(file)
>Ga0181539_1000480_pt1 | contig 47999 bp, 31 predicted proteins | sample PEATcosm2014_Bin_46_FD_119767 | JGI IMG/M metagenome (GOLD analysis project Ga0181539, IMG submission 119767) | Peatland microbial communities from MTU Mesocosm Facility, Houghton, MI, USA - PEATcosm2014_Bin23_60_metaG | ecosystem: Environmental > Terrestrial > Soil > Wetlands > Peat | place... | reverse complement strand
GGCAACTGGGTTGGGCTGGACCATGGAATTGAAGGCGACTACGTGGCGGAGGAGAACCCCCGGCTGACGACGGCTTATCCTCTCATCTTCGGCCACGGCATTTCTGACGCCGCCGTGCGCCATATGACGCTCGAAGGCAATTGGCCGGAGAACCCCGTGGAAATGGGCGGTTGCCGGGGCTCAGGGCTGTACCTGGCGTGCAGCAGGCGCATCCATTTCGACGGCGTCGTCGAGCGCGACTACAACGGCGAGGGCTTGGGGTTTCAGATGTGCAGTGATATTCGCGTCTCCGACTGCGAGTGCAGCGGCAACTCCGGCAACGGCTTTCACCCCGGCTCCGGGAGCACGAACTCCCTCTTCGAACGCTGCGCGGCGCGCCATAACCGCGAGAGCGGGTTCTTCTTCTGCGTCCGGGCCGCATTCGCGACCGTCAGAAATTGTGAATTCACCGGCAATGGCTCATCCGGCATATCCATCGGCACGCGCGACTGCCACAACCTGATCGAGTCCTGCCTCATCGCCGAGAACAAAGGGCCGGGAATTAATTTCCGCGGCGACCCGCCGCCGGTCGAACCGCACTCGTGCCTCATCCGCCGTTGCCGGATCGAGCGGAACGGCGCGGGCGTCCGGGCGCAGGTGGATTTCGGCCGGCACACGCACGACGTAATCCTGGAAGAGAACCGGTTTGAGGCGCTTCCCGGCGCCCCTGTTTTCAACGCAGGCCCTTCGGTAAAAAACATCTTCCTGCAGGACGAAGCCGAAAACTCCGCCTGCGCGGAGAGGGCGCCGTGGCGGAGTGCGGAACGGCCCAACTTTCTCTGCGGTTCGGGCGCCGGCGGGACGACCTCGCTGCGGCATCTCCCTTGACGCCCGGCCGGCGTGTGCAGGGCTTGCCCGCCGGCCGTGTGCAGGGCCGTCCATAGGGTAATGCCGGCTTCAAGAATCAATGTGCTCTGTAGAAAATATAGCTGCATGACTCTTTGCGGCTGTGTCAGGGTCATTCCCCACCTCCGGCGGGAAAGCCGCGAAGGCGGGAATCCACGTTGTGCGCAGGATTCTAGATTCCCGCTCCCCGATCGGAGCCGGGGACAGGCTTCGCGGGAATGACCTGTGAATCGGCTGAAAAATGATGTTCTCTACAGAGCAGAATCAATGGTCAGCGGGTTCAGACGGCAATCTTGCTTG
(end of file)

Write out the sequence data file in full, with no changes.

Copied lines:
>Ga0181539_1000480_pt1 | contig 47999 bp, 31 predicted proteins | sample PEATcosm2014_Bin_46_FD_119767 | JGI IMG/M metagenome (GOLD analysis project Ga0181539, IMG submission 119767) | Peatland microbial communities from MTU Mesocosm Facility, Houghton, MI, USA - PEATcosm2014_Bin23_60_metaG | ecosystem: Environmental > Terrestrial > Soil > Wetlands > Peat | place... | reverse complement strand
GGCAACTGGGTTGGGCTGGACCATGGAATTGAAGGCGACTACGTGGCGGAGGAGAACCCCCGGCTGACGACGGCTTATCCTCTCATCTTCGGCCACGGCATTTCTGACGCCGCCGTGCGCCATATGACGCTCGAAGGCAATTGGCCGGAGAACCCCGTGGAAATGGGCGGTTGCCGGGGCTCAGGGCTGTACCTGGCGTGCAGCAGGCGCATCCATTTCGACGGCGTCGTCGAGCGCGACTACAACGGCGAGGGCTTGGGGTTTCAGATGTGCAGTGATATTCGCGTCTCCGACTGCGAGTGCAGCGGCAACTCCGGCAACGGCTTTCACCCCGGCTCCGGGAGCACGAACTCCCTCTTCGAACGCTGCGCGGCGCGCCATAACCGCGAGAGCGGGTTCTTCTTCTGCGTCCGGGCCGCATTCGCGACCGTCAGAAATTGTGAATTCACCGGCAATGGCTCATCCGGCATATCCATCGGCACGCGCGACTGCCACAACCTGATCGAGTCCTGCCTCATCGCCGAGAACAAAGGGCCGGGAATTAATTTCCGCGGCGACCCGCCGCCGGTCGAACCGCACTCGTGCCTCATCCGCCGTTGCCGGATCGAGCGGAACGGCGCGGGCGTCCGGGCGCAGGTGGATTTCGGCCGGCACACGCACGACGTAATCCTGGAAGAGAACCGGTTTGAGGCGCTTCCCGGCGCCCCTGTTTTCAACGCAGGCCCTTCGGTAAAAAACATCTTCCTGCAGGACGAAGCCGAAAACTCCGCCTGCGCGGAGAGGGCGCCGTGGCGGAGTGCGGAACGGCCCAACTTTCTCTGCGGTTCGGGCGCCGGCGGGACGACCTCGCTGCGGCATCTCCCTTGACGCCCGGCCGGCGTGTGCAGGGCTTGCCCGCCGGCCGTGTGCAGGGCCGTCCATAGGGTAATGCCGGCTTCAAGAATCAATGTGCTCTGTAGAAAATATAGCTGCATGACTCTTTGCGGCTGTGTCAGGGTCATTCCCCACCTCCGGCGGGAAAGCCGCGAAGGCGGGAATCCACGTTGTGCGCAGGATTCTAGATTCCCGCTCCCCGATCGGAGCCGGGGACAGGCTTCGCGGGAATGACCTGTGAATCGGCTGAAAAATGATGTTCTCTACAGAGCAGAATCAATGGTCAGCGGGTTCAGACGGCAATCTTGCTTG